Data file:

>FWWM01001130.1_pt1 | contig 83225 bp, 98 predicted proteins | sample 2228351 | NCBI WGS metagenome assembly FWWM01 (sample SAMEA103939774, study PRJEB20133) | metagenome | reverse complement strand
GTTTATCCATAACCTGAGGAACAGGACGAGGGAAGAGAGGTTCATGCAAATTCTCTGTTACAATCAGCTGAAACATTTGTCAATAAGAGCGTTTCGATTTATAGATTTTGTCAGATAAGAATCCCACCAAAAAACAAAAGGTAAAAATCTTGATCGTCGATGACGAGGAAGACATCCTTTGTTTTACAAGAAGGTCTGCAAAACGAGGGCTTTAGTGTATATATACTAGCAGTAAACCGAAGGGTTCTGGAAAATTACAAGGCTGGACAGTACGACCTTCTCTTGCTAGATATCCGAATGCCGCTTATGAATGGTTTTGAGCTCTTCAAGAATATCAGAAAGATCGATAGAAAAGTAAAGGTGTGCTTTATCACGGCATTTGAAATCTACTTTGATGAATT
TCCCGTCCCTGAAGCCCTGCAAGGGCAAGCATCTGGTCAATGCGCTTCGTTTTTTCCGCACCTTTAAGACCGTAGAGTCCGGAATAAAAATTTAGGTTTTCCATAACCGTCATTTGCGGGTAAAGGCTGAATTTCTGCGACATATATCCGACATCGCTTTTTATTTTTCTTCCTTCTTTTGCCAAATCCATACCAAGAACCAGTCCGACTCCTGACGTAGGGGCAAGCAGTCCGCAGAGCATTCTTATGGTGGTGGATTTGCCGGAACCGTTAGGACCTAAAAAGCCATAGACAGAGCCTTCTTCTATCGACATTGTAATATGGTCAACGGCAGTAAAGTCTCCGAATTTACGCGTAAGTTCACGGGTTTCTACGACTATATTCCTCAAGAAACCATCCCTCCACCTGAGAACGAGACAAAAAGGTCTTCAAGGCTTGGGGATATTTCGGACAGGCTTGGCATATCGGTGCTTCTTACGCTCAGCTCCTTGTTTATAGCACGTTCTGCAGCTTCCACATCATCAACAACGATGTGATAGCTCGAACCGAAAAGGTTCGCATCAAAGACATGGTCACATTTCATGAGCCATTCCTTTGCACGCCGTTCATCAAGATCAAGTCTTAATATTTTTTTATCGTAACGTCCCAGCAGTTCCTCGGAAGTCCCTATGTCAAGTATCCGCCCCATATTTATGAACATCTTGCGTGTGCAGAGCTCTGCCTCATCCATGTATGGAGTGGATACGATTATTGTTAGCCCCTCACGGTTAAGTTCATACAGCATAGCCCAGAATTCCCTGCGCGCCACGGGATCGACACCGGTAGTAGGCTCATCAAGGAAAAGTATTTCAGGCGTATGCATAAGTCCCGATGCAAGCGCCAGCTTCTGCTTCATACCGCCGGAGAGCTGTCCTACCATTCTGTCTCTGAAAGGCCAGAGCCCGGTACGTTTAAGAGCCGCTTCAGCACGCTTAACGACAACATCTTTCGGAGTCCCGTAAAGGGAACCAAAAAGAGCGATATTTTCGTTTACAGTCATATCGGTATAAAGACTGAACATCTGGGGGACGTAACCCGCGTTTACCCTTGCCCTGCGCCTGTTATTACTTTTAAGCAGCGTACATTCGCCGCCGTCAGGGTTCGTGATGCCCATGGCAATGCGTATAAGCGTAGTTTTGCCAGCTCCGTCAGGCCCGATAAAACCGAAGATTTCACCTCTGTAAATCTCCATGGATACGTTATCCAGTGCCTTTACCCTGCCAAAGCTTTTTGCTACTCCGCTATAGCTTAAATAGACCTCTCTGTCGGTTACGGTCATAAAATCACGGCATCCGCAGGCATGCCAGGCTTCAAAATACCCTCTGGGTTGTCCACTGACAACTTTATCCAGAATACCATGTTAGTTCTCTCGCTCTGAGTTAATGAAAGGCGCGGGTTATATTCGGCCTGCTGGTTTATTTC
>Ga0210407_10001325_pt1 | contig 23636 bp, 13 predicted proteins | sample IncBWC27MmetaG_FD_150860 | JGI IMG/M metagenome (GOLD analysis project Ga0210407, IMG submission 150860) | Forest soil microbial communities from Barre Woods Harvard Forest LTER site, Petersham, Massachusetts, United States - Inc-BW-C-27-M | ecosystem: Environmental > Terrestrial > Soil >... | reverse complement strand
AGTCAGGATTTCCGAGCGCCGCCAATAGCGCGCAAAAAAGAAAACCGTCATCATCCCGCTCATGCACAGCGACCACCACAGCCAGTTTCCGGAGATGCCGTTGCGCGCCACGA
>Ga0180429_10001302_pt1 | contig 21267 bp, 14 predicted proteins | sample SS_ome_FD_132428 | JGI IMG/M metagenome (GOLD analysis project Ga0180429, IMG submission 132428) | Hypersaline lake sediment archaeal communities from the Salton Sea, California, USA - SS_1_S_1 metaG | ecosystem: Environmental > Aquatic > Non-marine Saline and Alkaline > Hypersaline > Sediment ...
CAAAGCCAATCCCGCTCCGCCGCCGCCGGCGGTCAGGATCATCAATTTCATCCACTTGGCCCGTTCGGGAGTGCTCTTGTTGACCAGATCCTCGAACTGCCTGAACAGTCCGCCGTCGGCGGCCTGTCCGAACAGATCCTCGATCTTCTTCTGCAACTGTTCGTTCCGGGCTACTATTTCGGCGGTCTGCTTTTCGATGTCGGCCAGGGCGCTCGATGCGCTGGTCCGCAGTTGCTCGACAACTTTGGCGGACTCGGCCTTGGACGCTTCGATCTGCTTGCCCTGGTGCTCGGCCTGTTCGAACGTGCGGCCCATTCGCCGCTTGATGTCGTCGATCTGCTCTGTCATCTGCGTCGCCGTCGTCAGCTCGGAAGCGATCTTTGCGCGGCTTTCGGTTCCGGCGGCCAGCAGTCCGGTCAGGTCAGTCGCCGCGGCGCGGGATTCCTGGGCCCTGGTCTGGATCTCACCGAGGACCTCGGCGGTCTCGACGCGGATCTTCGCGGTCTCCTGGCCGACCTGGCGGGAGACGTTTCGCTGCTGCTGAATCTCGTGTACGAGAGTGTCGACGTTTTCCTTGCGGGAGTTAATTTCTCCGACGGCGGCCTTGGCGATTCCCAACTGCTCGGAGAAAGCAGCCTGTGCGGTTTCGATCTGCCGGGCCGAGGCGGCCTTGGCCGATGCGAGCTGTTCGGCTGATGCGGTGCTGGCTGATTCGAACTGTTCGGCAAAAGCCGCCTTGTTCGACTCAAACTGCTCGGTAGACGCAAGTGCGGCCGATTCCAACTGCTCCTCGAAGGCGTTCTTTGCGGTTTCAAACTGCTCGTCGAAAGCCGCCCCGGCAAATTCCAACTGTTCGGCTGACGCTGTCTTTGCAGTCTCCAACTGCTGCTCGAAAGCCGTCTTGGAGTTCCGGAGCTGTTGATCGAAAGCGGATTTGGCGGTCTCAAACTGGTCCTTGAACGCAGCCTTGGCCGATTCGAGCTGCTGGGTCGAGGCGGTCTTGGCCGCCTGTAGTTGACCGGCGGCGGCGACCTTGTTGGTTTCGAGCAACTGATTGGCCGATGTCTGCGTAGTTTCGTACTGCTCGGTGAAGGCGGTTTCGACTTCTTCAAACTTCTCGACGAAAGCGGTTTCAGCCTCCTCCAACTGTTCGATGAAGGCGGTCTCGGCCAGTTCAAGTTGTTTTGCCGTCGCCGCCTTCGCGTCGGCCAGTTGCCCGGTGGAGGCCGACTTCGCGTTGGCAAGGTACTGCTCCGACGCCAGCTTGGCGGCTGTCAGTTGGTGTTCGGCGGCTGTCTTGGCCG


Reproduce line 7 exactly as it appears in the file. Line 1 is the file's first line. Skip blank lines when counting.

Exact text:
CAAAGCCAATCCCGCTCCGCCGCCGCCGGCGGTCAGGATCATCAATTTCATCCACTTGGCCCGTTCGGGAGTGCTCTTGTTGACCAGATCCTCGAACTGCCTGAACAGTCCGCCGTCGGCGGCCTGTCCGAACAGATCCTCGATCTTCTTCTGCAACTGTTCGTTCCGGGCTACTATTTCGGCGGTCTGCTTTTCGATGTCGGCCAGGGCGCTCGATGCGCTGGTCCGCAGTTGCTCGACAACTTTGGCGGACTCGGCCTTGGACGCTTCGATCTGCTTGCCCTGGTGCTCGGCCTGTTCGAACGTGCGGCCCATTCGCCGCTTGATGTCGTCGATCTGCTCTGTCATCTGCGTCGCCGTCGTCAGCTCGGAAGCGATCTTTGCGCGGCTTTCGGTTCCGGCGGCCAGCAGTCCGGTCAGGTCAGTCGCCGCGGCGCGGGATTCCTGGGCCCTGGTCTGGATCTCACCGAGGACCTCGGCGGTCTCGACGCGGATCTTCGCGGTCTCCTGGCCGACCTGGCGGGAGACGTTTCGCTGCTGCTGAATCTCGTGTACGAGAGTGTCGACGTTTTCCTTGCGGGAGTTAATTTCTCCGACGGCGGCCTTGGCGATTCCCAACTGCTCGGAGAAAGCAGCCTGTGCGGTTTCGATCTGCCGGGCCGAGGCGGCCTTGGCCGATGCGAGCTGTTCGGCTGATGCGGTGCTGGCTGATTCGAACTGTTCGGCAAAAGCCGCCTTGTTCGACTCAAACTGCTCGGTAGACGCAAGTGCGGCCGATTCCAACTGCTCCTCGAAGGCGTTCTTTGCGGTTTCAAACTGCTCGTCGAAAGCCGCCCCGGCAAATTCCAACTGTTCGGCTGACGCTGTCTTTGCAGTCTCCAACTGCTGCTCGAAAGCCGTCTTGGAGTTCCGGAGCTGTTGATCGAAAGCGGATTTGGCGGTCTCAAACTGGTCCTTGAACGCAGCCTTGGCCGATTCGAGCTGCTGGGTCGAGGCGGTCTTGGCCGCCTGTAGTTGACCGGCGGCGGCGACCTTGTTGGTTTCGAGCAACTGATTGGCCGATGTCTGCGTAGTTTCGTACTGCTCGGTGAAGGCGGTTTCGACTTCTTCAAACTTCTCGACGAAAGCGGTTTCAGCCTCCTCCAACTGTTCGATGAAGGCGGTCTCGGCCAGTTCAAGTTGTTTTGCCGTCGCCGCCTTCGCGTCGGCCAGTTGCCCGGTGGAGGCCGACTTCGCGTTGGCAAGGTACTGCTCCGACGCCAGCTTGGCGGCTGTCAGTTGGTGTTCGGCGGCTGTCTTGGCCG